On Monday, the South Gauteng High Court denied an attempt by Vodacom to have the case set aside, and it was expected to resume this week, Business Report said on Tuesday.
Former Vodacom employee Nkosana Makate claims he invented the Please Call Me service in 2000. He said his boss at the time, Philip Geissler, promised in an oral agreement to facilitate remuneration negotiations with the company.
Geissler submitted the idea and said he would negotiate remuneration between Makate and Vodacom once it was developed and the technical and commercial feasibility was ascertained, according to the report.
Makate wants the court to compel Vodacom to discuss a reasonable compensation. He first approached the South Gauteng High Court in 2008 after he sent letters of demand to Vodacom in 2007.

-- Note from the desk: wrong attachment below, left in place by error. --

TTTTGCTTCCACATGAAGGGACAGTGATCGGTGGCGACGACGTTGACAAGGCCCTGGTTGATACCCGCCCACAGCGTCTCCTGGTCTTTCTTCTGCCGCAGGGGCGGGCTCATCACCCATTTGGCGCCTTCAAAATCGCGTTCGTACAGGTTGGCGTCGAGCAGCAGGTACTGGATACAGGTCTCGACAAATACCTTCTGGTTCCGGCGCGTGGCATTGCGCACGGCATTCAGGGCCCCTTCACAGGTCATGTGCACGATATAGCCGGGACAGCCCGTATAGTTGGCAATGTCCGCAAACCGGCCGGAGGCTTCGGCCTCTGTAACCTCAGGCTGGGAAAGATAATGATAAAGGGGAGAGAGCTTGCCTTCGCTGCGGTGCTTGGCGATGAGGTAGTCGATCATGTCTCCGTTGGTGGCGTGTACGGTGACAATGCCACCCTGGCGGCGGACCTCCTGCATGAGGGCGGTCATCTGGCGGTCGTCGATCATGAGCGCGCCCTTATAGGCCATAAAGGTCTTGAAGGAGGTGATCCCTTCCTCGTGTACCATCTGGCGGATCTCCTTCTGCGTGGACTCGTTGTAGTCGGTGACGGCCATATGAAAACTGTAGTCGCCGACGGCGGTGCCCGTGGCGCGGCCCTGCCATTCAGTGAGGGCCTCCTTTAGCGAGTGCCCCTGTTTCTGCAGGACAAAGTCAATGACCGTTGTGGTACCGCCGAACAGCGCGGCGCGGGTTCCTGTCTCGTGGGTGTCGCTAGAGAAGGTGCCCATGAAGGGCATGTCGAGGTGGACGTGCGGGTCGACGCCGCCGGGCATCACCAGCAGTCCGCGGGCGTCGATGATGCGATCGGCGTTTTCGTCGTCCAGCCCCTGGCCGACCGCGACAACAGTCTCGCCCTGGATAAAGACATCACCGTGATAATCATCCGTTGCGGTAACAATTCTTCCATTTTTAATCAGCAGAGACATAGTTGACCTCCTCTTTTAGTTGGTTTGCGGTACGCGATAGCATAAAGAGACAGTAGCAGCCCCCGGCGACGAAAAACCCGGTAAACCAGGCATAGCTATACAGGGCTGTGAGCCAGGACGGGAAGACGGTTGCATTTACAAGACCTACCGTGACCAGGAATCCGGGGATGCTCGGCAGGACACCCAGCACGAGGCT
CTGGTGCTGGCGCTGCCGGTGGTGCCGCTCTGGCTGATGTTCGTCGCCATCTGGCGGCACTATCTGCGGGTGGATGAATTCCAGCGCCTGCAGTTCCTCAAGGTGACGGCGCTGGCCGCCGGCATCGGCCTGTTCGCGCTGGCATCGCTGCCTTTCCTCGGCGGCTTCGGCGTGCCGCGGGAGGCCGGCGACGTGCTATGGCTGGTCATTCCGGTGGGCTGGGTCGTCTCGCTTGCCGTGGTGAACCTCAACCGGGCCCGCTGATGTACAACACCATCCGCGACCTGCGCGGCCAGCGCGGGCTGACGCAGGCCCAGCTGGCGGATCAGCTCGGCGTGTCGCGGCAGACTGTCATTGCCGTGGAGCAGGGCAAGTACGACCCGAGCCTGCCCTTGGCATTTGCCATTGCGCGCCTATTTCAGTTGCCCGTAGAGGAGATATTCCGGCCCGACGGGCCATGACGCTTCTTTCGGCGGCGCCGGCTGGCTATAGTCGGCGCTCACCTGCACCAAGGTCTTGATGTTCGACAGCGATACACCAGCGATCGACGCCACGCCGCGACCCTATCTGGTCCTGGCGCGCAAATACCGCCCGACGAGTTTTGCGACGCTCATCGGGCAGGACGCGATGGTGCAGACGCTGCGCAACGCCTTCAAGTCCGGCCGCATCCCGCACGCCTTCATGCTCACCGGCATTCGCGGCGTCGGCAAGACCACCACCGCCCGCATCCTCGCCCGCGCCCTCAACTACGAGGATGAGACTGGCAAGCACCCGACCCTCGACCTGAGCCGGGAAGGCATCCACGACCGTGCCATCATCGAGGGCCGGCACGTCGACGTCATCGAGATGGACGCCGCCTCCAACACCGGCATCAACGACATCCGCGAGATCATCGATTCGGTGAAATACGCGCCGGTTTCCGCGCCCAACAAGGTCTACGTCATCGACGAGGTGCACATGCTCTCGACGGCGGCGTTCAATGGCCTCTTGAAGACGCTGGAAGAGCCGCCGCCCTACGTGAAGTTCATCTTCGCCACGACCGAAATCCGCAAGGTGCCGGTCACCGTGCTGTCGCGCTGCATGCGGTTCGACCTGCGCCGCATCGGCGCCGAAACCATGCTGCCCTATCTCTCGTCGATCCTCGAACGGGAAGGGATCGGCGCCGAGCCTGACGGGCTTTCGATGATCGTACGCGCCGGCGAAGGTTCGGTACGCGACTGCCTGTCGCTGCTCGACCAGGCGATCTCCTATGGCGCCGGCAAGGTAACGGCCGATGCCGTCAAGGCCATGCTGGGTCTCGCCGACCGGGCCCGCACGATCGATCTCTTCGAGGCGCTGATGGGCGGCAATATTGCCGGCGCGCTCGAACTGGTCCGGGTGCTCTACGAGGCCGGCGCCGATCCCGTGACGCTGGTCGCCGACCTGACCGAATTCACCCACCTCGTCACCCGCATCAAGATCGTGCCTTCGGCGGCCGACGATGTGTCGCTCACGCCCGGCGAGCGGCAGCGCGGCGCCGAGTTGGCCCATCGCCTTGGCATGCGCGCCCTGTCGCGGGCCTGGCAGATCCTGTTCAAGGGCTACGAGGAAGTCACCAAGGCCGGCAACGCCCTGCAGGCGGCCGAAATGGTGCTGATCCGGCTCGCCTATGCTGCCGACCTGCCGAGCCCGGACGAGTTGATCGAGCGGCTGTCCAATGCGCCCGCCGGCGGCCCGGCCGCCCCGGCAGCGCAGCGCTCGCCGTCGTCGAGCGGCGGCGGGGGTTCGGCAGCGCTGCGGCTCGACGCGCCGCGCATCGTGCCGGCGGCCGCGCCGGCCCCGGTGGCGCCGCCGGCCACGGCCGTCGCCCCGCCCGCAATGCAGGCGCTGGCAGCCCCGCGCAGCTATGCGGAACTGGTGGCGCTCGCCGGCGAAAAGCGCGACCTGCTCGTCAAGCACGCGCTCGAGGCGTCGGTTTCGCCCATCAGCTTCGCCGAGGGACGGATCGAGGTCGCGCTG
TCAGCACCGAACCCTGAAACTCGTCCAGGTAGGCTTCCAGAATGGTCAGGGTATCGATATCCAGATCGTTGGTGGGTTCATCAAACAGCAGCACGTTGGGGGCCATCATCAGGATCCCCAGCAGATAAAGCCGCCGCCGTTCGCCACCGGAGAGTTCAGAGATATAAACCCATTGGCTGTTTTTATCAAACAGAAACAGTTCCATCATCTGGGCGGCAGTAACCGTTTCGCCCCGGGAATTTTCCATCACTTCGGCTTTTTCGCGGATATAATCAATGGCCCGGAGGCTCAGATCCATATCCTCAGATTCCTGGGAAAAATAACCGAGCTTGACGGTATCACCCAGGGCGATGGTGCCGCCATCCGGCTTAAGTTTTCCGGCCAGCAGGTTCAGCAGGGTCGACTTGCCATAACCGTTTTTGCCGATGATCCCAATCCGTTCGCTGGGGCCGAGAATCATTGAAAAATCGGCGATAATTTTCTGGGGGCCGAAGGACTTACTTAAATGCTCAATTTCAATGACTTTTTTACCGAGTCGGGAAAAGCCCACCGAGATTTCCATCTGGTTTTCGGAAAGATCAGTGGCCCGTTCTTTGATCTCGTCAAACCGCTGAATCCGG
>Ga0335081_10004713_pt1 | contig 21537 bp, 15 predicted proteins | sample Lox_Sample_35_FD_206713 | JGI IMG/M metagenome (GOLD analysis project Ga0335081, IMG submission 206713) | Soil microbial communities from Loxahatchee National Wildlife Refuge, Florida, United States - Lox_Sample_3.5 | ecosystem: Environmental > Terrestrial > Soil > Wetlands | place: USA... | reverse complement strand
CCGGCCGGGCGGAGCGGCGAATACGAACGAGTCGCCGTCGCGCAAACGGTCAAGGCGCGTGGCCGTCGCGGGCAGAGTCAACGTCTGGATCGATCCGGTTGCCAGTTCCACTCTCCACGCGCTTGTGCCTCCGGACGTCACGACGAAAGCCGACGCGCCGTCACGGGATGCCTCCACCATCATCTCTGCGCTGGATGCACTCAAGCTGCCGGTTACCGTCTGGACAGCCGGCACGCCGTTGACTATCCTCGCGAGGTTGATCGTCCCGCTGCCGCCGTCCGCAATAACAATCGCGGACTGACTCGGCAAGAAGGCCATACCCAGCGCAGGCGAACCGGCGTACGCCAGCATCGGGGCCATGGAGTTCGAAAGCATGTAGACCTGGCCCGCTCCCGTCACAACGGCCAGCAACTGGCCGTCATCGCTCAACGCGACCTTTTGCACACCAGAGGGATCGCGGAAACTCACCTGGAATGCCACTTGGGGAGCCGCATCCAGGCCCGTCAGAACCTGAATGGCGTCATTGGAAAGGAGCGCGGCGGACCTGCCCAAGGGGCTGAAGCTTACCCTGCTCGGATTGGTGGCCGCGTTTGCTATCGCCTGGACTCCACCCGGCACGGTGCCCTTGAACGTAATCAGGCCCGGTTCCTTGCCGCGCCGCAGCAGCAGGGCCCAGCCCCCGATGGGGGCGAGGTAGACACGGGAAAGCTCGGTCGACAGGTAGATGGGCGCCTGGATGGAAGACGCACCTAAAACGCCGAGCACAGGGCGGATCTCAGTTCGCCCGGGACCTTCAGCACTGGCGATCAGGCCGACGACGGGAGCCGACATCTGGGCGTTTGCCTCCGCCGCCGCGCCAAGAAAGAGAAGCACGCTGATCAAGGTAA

According to the report, Vodacom does not compensate employees for their ideas above normal remuneration.
The paper quoted Vodacom's counsel Fanie Cillers as saying that Makate did not act in time.
"The plaintiff acted upon such fraudulent representations by not vindicating his rights within a reasonable period and confirming that [then chief executive Alan Knott-Craig] was the innovator of 'Please Call Me'." – Sapa, additional reporting by Staff Reporter